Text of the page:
You’ve got to give full credit to England – their bowling has been excellent, both their quicks and spinner Graeme Swann. Their batting has been resilient and shown no mercy to the Australian bowling attack, and remained solid on almost every occasion it was required. They will return to England full of pride and confidence, and full deserving winners of this series.

For Australia, you’ve got to start looking at the future. This is something we have failed at for some time now, and the results of clinging onto an ageing team for too long are now painfully evident. At age 36, Ricky Ponting’s future as both captain and a batsman in the Australian team will come into question. Having only broken 50 once this series, with that being in the dead rubber innings in Brisbane, his form as a player is certainly off. His captaincy both in terms of his field placings and use of bowlers throughout both this series and his entire captaincy career have long been questioned by many. He certainly has been the victim of a lot of bad luck this series, but even so the onus is on him to prove himself worthy of retaining his spot in the team.

Having said that, if Ponting were to no longer remain captain, an even tougher question would be who should replace him. The vice-captain Michael Clarke would be the logical choice, having been groomed for the role since his appointment in the test side. However, his form has been little better than Ponting’s this series, and the last thing the Australian team would want is to appoint a captain who is a dud with the bat.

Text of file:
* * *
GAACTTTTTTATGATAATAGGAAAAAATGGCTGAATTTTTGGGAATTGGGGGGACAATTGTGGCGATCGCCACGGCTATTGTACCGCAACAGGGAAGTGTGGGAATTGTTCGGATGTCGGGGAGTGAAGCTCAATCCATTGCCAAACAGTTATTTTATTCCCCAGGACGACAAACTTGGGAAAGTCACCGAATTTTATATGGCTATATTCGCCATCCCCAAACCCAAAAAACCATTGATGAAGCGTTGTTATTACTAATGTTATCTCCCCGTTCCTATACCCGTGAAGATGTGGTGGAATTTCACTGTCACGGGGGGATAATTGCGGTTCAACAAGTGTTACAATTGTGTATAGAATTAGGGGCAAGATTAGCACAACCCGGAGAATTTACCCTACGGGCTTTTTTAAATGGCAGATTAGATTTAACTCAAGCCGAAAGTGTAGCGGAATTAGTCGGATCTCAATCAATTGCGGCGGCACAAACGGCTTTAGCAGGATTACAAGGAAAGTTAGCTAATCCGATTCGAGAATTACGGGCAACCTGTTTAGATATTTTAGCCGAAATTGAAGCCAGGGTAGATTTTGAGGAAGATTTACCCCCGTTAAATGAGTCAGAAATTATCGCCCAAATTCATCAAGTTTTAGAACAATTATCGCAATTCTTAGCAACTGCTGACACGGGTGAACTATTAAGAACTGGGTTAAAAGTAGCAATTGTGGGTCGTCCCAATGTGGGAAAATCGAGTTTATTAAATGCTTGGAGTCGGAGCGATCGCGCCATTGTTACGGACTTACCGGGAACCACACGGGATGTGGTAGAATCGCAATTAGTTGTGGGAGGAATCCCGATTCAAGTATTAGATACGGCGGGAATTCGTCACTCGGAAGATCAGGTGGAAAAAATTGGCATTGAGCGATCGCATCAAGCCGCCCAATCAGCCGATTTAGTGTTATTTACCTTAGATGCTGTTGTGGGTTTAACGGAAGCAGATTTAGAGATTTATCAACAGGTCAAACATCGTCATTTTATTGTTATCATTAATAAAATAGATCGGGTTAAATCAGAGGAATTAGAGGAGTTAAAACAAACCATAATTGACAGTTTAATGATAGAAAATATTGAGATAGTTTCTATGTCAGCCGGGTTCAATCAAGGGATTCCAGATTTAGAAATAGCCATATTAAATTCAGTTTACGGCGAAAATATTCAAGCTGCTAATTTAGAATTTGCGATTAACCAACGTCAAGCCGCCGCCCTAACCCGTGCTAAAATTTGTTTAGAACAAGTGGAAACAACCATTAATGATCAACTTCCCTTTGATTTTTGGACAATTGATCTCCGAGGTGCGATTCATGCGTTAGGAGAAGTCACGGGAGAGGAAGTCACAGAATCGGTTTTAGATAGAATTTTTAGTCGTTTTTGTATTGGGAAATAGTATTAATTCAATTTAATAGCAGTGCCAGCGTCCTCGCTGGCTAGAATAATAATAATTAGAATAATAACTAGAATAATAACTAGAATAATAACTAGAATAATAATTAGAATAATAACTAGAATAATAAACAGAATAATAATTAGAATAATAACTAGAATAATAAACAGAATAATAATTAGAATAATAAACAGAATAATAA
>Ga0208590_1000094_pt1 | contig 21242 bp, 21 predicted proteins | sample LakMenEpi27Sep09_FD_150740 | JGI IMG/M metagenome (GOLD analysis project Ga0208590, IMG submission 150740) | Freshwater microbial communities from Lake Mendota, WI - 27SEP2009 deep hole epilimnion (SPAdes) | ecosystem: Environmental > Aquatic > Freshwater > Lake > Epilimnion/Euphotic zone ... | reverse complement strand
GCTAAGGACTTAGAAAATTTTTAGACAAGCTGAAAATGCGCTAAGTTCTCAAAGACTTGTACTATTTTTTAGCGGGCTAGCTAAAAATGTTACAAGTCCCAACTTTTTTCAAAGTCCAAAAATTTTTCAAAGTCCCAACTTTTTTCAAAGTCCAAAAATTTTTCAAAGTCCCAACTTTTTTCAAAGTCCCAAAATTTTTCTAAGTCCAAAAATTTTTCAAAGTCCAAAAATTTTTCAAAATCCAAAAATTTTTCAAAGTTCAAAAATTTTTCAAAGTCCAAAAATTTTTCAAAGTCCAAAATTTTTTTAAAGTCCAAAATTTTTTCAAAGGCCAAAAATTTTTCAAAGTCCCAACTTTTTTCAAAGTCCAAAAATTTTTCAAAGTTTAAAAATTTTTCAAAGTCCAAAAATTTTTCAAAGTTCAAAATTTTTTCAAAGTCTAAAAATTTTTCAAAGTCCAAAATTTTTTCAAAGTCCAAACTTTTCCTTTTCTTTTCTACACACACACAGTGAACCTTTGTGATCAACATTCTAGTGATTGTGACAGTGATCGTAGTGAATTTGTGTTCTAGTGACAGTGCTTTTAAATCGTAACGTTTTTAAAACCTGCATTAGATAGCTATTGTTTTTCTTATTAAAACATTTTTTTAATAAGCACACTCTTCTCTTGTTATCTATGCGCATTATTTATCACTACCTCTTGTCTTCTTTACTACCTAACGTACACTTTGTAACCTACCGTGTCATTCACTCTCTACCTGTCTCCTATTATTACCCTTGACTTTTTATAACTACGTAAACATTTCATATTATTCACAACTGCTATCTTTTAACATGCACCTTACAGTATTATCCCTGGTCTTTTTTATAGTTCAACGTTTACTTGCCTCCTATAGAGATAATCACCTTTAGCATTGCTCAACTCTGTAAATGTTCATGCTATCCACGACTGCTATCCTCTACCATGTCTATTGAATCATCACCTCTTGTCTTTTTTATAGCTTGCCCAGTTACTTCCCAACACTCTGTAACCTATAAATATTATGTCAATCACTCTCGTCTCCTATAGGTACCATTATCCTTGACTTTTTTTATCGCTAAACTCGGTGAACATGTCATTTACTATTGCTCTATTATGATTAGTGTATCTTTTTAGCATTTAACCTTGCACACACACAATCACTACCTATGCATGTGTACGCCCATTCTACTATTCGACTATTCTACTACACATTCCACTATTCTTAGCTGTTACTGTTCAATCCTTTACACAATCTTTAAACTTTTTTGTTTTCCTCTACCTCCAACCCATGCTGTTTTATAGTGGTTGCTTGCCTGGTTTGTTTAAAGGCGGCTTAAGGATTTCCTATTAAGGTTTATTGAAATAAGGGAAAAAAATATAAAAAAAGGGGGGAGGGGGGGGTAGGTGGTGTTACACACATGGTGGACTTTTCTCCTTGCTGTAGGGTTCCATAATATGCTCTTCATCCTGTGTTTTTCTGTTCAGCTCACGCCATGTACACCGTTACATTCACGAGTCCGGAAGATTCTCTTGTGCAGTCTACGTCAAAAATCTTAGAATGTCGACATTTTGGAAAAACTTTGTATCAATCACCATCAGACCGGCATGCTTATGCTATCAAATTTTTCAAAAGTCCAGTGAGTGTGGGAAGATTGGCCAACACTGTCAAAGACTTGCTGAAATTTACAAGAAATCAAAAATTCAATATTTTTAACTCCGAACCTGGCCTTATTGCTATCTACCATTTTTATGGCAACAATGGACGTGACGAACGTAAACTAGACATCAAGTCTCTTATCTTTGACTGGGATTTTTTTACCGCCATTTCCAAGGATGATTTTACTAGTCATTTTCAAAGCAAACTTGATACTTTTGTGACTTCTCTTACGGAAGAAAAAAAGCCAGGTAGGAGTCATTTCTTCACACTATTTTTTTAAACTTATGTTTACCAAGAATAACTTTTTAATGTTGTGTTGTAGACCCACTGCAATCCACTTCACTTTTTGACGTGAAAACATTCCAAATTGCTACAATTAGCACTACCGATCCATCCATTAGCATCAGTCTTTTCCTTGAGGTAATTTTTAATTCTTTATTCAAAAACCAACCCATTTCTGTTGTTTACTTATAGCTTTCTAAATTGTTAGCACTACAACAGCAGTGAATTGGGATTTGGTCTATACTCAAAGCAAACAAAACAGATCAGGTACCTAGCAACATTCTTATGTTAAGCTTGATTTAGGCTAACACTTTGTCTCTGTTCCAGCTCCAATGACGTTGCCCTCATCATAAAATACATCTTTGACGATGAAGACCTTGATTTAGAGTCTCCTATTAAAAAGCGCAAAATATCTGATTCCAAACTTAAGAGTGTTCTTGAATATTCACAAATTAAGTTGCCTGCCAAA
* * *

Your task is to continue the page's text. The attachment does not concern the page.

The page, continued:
If Clarke is not also an option for captain, then the cupboard certainly starts to look bare. Mike Hussey is getting on in age too (he turns 36 mid next year), and while he has struck some form this series, coming into this series his place in the side was also under scrutiny. Appointing Hussey would be a short-term move only, knowing that you’d need another captain in a few years time.

However, there may be some merit in that move. Hussey is definitely experienced enough to be able to do the job, and in the time he is captain you could regenerate the team and perhaps train up the next future captain. There are some candidates waiting in the ranks, but they would all need time in the test side to gain the necessary experience. In addition to Clarke, the names I’m thinking are Cameron White, Shaun Marsh or even a Steve Smith or Phil Hughes (given the appropriate time).

I sincerely hope that the Australian selectors and the Cricket Board learn a lot from this hammering England have inflicted upon us. It’s not the first time this has happened to Australian cricket, and last time it happened the end product was a team that went on to become world beaters for the best part of twenty years. Handled well, the next Australian “dynasty” can commence being formed, and soon enough the Australian team can become a strong, successful team once again.

Not that any of that helps with the pain we Australian fans are feeling right now though…